RealTime IT News

Verizon Hears You Now, Drops DSL Charge

Verizon Communications  has heard the outcry loud and clear.

The New York-based telco and broadband provider said today that it will no longer charge customers a controversial new fee to cover costs associated with providing DSL service to customers who do not also subscribe to Verizon's traditional phone service.

The surcharge was initially set at $1.20 per month for broadband service up to 768 kilobits per second and $2.70 per month for customers using higher DSL speeds.

Customers billed for the surcharge will receive a credit, Verizon said in a statement.

The move is a quick about-face for Verizon Online, a subsidiary of Verizon Communications, which began notifying its retail customers earlier this month of its plans to pass on the DSL fee, imposed by its affiliated operating telephone companies.

The new fee was announced only days after an FCC ruling relieving Verizon (and other telephone companies) from the obligation of collecting Universal Service Fund (USF) surcharges on broadband bills took effect.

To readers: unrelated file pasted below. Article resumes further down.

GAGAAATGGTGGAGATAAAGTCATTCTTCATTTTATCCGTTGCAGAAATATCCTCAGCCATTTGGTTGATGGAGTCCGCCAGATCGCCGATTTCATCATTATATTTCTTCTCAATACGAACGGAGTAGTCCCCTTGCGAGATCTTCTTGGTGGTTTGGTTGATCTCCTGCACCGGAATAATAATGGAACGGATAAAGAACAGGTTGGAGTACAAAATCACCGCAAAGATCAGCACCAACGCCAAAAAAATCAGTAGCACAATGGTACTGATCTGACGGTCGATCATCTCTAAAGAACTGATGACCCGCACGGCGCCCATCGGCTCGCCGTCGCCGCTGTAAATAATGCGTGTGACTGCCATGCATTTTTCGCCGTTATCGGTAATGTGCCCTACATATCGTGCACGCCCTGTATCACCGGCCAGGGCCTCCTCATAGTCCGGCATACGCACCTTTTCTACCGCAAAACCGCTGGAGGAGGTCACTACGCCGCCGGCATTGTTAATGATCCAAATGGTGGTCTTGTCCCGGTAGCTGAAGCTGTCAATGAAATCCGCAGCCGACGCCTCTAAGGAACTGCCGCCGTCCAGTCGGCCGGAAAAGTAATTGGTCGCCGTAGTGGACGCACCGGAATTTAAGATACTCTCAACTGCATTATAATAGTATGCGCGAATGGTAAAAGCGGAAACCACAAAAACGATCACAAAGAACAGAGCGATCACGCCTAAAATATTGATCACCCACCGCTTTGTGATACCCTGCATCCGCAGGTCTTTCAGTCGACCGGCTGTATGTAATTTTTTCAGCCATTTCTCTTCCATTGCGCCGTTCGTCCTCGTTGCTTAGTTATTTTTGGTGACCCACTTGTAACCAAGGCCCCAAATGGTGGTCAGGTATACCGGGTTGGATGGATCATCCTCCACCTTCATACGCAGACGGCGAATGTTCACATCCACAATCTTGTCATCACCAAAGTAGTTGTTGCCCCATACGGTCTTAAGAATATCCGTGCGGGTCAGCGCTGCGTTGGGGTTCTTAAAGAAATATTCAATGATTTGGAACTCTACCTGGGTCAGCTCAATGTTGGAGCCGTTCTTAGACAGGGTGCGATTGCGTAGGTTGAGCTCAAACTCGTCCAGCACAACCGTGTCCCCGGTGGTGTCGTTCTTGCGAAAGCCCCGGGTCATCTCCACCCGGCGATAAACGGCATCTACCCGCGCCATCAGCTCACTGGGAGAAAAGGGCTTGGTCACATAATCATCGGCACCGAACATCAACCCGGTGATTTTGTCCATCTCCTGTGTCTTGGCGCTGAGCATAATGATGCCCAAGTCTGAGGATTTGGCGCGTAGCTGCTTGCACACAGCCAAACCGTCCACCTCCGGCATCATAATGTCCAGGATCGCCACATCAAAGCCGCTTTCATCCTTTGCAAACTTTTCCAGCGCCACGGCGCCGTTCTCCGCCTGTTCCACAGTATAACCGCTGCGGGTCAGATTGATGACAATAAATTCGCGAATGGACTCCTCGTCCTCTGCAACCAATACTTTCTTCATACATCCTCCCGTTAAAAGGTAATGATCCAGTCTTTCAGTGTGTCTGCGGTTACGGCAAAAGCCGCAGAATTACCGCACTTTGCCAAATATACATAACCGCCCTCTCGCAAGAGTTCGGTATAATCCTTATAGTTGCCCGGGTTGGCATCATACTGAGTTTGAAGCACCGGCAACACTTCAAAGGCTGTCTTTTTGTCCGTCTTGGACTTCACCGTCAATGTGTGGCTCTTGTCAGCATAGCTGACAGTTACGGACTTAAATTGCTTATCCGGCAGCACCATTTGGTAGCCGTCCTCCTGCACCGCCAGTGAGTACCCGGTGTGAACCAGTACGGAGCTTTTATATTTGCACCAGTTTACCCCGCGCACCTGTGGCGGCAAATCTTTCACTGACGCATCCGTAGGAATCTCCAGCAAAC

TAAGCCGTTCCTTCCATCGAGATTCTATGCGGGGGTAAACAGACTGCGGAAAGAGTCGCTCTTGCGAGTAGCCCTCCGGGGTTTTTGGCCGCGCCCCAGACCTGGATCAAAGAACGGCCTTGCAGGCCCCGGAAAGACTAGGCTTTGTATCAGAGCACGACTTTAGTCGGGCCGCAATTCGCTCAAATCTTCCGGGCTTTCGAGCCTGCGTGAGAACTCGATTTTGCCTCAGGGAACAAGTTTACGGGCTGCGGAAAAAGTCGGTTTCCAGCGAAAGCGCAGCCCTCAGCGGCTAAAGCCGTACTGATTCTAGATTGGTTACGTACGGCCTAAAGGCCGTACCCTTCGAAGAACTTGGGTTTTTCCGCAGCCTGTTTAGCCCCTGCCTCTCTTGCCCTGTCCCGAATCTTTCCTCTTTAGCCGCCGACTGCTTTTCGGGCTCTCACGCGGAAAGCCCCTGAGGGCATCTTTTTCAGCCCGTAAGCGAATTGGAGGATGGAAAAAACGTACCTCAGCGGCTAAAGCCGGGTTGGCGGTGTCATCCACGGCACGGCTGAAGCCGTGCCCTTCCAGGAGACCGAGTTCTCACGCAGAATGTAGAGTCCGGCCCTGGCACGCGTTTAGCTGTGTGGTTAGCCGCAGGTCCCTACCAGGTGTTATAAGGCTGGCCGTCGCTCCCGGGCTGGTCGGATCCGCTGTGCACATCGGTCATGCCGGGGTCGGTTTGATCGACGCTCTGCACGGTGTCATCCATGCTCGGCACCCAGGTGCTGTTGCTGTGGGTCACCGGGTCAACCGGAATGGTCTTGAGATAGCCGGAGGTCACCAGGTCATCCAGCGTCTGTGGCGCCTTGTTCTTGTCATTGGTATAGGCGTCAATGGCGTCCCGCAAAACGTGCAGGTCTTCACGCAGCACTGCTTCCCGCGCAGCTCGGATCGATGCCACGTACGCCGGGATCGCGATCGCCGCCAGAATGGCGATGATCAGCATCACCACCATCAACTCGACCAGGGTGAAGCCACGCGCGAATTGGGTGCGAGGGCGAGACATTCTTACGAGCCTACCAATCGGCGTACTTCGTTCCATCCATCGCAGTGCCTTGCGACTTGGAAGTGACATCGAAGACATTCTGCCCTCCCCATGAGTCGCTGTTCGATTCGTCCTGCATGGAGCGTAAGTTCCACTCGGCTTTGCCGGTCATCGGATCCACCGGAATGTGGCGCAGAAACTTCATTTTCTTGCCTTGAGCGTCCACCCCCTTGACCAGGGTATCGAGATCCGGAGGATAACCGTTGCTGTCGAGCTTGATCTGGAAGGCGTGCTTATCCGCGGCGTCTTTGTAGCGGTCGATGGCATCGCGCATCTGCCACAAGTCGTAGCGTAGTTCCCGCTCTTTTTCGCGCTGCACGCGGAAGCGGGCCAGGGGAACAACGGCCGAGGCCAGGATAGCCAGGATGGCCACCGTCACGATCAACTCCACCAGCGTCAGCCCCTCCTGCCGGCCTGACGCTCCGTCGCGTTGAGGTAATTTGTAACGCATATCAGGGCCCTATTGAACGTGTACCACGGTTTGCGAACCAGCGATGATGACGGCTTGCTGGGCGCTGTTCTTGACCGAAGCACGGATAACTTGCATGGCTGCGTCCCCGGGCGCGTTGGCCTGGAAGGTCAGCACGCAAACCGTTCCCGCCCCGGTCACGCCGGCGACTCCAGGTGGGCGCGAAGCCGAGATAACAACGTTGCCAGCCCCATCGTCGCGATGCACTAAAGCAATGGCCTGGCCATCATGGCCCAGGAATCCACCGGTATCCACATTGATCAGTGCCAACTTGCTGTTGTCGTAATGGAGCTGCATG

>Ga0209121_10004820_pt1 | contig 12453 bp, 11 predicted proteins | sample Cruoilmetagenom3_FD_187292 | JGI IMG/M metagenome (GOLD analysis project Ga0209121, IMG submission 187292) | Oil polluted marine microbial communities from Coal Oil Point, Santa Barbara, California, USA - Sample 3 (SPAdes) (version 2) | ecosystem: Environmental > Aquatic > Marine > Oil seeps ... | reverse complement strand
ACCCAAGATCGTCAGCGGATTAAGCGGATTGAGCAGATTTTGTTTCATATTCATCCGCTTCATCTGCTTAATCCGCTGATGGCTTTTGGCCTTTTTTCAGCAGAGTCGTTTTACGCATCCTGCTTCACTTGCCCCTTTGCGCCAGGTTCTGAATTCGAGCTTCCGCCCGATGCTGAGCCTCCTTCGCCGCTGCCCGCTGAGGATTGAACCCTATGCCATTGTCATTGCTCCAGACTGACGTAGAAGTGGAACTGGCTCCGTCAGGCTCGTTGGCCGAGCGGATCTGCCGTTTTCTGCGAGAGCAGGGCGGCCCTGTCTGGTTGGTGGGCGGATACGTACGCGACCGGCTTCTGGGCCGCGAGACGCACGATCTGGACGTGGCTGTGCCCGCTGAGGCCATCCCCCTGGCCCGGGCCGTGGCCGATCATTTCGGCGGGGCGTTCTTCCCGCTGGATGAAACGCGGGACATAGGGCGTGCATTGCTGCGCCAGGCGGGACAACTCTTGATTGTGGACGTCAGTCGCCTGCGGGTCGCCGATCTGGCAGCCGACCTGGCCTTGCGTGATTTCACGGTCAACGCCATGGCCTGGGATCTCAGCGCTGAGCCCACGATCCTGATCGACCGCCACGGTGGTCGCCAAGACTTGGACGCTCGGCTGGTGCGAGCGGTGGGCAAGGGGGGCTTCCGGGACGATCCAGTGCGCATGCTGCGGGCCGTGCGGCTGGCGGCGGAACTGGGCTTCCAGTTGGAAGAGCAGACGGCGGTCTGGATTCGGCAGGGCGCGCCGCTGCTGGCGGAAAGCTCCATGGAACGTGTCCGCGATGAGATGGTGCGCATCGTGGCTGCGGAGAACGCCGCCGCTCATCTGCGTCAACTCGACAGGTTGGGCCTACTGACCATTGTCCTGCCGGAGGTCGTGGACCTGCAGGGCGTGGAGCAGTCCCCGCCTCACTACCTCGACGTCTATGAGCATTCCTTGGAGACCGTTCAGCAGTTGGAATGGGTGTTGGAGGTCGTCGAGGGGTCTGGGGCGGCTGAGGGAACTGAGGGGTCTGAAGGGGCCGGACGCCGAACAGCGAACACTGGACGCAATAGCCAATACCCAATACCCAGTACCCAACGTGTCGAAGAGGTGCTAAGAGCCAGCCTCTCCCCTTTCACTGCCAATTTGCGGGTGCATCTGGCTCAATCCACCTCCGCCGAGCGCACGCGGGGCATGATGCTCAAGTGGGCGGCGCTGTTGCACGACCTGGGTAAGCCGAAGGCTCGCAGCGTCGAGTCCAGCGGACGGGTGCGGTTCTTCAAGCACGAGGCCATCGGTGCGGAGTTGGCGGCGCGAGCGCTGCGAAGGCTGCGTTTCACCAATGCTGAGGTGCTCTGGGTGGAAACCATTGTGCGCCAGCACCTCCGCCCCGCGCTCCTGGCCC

The amount of the new fee was suspiciously close to the amount of the USF surcharge, raising hackles among both consumers and the FCC.

"There were a lot issues raised about that, so we've decided to not do it," Eric Rabe, senior vice president of media relations at Verizon, told internetnews.com.

BellSouth reconsidered its own plans to add a similar surcharge to their customers' bills.

Verizon still contends that the fee was for something altogether different than the USF.

According to Rabe, Verizon was simply passing along access fees that its online subsidiary, Verizon Online, has to pay telcos for access to homes without wireline telephone service.

"The cost doesn't go away," Rabe told internetnews.com. "We're just going to eat it for now."

FCC Chairman Kevin Martin, who had criticized Verizon earlier in the week, congratulated the company for its change of heart.

"I am pleased that both Verizon and BellSouth have eliminated fees recently imposed on their DSL customers," Martin said in a statement.

"Consumers should receive the benefits of the Commission's action last summer to remove regulations imposed on DSL service."

Brian Washburn, principal analyst for business network services at Current Analysis, agreed that Verizon took the high road.

"They saw the right thing to do and they went ahead and did it," he told internetnews.com.